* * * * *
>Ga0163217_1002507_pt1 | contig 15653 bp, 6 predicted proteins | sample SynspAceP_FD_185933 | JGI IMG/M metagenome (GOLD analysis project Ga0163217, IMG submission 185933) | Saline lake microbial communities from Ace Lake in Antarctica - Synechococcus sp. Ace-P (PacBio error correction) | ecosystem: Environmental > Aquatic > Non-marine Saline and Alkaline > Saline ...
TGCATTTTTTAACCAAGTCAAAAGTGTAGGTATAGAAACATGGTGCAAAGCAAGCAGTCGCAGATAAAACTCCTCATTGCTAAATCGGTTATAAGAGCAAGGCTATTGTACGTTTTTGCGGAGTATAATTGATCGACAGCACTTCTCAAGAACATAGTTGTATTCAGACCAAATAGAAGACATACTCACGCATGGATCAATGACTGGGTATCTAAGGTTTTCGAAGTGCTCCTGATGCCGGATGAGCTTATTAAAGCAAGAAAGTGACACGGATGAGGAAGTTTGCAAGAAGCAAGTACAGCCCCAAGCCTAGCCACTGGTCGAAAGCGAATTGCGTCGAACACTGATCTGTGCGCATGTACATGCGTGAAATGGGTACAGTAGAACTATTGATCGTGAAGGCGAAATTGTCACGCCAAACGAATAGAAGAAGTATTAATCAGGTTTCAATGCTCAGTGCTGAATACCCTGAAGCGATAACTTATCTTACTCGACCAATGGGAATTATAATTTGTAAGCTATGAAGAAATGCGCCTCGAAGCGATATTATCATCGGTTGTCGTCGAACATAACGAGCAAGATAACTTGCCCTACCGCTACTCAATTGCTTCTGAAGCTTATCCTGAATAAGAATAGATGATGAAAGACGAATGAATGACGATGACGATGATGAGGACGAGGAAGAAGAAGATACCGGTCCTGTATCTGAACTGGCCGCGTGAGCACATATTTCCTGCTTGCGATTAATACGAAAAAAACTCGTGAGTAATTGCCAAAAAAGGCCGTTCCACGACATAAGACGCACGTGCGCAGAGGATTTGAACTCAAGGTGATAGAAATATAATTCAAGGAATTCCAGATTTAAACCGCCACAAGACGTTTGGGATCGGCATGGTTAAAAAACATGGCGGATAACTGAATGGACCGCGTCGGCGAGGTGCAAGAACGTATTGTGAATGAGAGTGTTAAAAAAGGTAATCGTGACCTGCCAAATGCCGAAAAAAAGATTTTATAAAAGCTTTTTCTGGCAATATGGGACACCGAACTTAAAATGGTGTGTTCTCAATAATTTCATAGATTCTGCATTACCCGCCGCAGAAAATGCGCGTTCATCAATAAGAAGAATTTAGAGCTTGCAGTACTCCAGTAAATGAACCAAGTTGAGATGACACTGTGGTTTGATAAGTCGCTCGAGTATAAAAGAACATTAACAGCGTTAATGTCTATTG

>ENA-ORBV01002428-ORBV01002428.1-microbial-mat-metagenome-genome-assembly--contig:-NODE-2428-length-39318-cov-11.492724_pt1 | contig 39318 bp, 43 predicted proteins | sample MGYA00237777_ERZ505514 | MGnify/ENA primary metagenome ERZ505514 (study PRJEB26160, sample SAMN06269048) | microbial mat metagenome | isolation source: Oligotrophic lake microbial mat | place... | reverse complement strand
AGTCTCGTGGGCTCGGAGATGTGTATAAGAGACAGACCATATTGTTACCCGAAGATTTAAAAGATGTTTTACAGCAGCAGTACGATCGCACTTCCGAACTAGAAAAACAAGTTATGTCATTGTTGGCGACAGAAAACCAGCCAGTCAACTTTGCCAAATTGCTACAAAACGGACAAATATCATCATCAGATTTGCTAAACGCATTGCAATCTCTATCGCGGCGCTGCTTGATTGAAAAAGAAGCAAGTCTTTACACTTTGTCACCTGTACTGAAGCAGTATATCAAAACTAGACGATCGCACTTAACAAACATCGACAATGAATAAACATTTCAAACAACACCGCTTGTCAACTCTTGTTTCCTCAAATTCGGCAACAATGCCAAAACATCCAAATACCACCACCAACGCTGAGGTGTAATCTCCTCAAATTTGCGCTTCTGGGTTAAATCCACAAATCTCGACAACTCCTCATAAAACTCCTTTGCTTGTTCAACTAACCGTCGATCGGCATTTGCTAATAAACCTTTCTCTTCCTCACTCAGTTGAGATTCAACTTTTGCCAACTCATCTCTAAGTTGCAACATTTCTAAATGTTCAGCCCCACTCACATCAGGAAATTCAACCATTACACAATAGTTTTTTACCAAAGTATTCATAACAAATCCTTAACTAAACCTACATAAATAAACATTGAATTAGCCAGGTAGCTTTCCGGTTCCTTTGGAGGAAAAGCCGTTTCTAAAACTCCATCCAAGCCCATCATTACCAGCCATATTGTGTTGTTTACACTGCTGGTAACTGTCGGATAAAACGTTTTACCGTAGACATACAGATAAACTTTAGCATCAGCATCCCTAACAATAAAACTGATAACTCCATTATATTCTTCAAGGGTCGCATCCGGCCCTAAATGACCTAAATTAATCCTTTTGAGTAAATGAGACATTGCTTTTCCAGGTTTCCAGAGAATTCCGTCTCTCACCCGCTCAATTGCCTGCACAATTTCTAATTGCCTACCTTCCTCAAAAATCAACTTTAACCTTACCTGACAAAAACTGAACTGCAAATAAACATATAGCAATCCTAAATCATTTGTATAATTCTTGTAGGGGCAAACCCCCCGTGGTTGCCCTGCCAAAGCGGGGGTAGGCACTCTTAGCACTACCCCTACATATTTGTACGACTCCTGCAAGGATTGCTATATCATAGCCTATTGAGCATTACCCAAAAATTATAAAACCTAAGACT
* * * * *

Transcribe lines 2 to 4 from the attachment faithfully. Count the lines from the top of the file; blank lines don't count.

TGCATTTTTTAACCAAGTCAAAAGTGTAGGTATAGAAACATGGTGCAAAGCAAGCAGTCGCAGATAAAACTCCTCATTGCTAAATCGGTTATAAGAGCAAGGCTATTGTACGTTTTTGCGGAGTATAATTGATCGACAGCACTTCTCAAGAACATAGTTGTATTCAGACCAAATAGAAGACATACTCACGCATGGATCAATGACTGGGTATCTAAGGTTTTCGAAGTGCTCCTGATGCCGGATGAGCTTATTAAAGCAAGAAAGTGACACGGATGAGGAAGTTTGCAAGAAGCAAGTACAGCCCCAAGCCTAGCCACTGGTCGAAAGCGAATTGCGTCGAACACTGATCTGTGCGCATGTACATGCGTGAAATGGGTACAGTAGAACTATTGATCGTGAAGGCGAAATTGTCACGCCAAACGAATAGAAGAAGTATTAATCAGGTTTCAATGCTCAGTGCTGAATACCCTGAAGCGATAACTTATCTTACTCGACCAATGGGAATTATAATTTGTAAGCTATGAAGAAATGCGCCTCGAAGCGATATTATCATCGGTTGTCGTCGAACATAACGAGCAAGATAACTTGCCCTACCGCTACTCAATTGCTTCTGAAGCTTATCCTGAATAAGAATAGATGATGAAAGACGAATGAATGACGATGACGATGATGAGGACGAGGAAGAAGAAGATACCGGTCCTGTATCTGAACTGGCCGCGTGAGCACATATTTCCTGCTTGCGATTAATACGAAAAAAACTCGTGAGTAATTGCCAAAAAAGGCCGTTCCACGACATAAGACGCACGTGCGCAGAGGATTTGAACTCAAGGTGATAGAAATATAATTCAAGGAATTCCAGATTTAAACCGCCACAAGACGTTTGGGATCGGCATGGTTAAAAAACATGGCGGATAACTGAATGGACCGCGTCGGCGAGGTGCAAGAACGTATTGTGAATGAGAGTGTTAAAAAAGGTAATCGTGACCTGCCAAATGCCGAAAAAAAGATTTTATAAAAGCTTTTTCTGGCAATATGGGACACCGAACTTAAAATGGTGTGTTCTCAATAATTTCATAGATTCTGCATTACCCGCCGCAGAAAATGCGCGTTCATCAATAAGAAGAATTTAGAGCTTGCAGTACTCCAGTAAATGAACCAAGTTGAGATGACACTGTGGTTTGATAAGTCGCTCGAGTATAAAAGAACATTAACAGCGTTAATGTCTATTG

>ENA-ORBV01002428-ORBV01002428.1-microbial-mat-metagenome-genome-assembly--contig:-NODE-2428-length-39318-cov-11.492724_pt1 | contig 39318 bp, 43 predicted proteins | sample MGYA00237777_ERZ505514 | MGnify/ENA primary metagenome ERZ505514 (study PRJEB26160, sample SAMN06269048) | microbial mat metagenome | isolation source: Oligotrophic lake microbial mat | place... | reverse complement strand
AGTCTCGTGGGCTCGGAGATGTGTATAAGAGACAGACCATATTGTTACCCGAAGATTTAAAAGATGTTTTACAGCAGCAGTACGATCGCACTTCCGAACTAGAAAAACAAGTTATGTCATTGTTGGCGACAGAAAACCAGCCAGTCAACTTTGCCAAATTGCTACAAAACGGACAAATATCATCATCAGATTTGCTAAACGCATTGCAATCTCTATCGCGGCGCTGCTTGATTGAAAAAGAAGCAAGTCTTTACACTTTGTCACCTGTACTGAAGCAGTATATCAAAACTAGACGATCGCACTTAACAAACATCGACAATGAATAAACATTTCAAACAACACCGCTTGTCAACTCTTGTTTCCTCAAATTCGGCAACAATGCCAAAACATCCAAATACCACCACCAACGCTGAGGTGTAATCTCCTCAAATTTGCGCTTCTGGGTTAAATCCACAAATCTCGACAACTCCTCATAAAACTCCTTTGCTTGTTCAACTAACCGTCGATCGGCATTTGCTAATAAACCTTTCTCTTCCTCACTCAGTTGAGATTCAACTTTTGCCAACTCATCTCTAAGTTGCAACATTTCTAAATGTTCAGCCCCACTCACATCAGGAAATTCAACCATTACACAATAGTTTTTTACCAAAGTATTCATAACAAATCCTTAACTAAACCTACATAAATAAACATTGAATTAGCCAGGTAGCTTTCCGGTTCCTTTGGAGGAAAAGCCGTTTCTAAAACTCCATCCAAGCCCATCATTACCAGCCATATTGTGTTGTTTACACTGCTGGTAACTGTCGGATAAAACGTTTTACCGTAGACATACAGATAAACTTTAGCATCAGCATCCCTAACAATAAAACTGATAACTCCATTATATTCTTCAAGGGTCGCATCCGGCCCTAAATGACCTAAATTAATCCTTTTGAGTAAATGAGACATTGCTTTTCCAGGTTTCCAGAGAATTCCGTCTCTCACCCGCTCAATTGCCTGCACAATTTCTAATTGCCTACCTTCCTCAAAAATCAACTTTAACCTTACCTGACAAAAACTGAACTGCAAATAAACATATAGCAATCCTAAATCATTTGTATAATTCTTGTAGGGGCAAACCCCCCGTGGTTGCCCTGCCAAAGCGGGGGTAGGCACTCTTAGCACTACCCCTACATATTTGTACGACTCCTGCAAGGATTGCTATATCATAGCCTATTGAGCATTACCCAAAAATTATAAAACCTAAGACT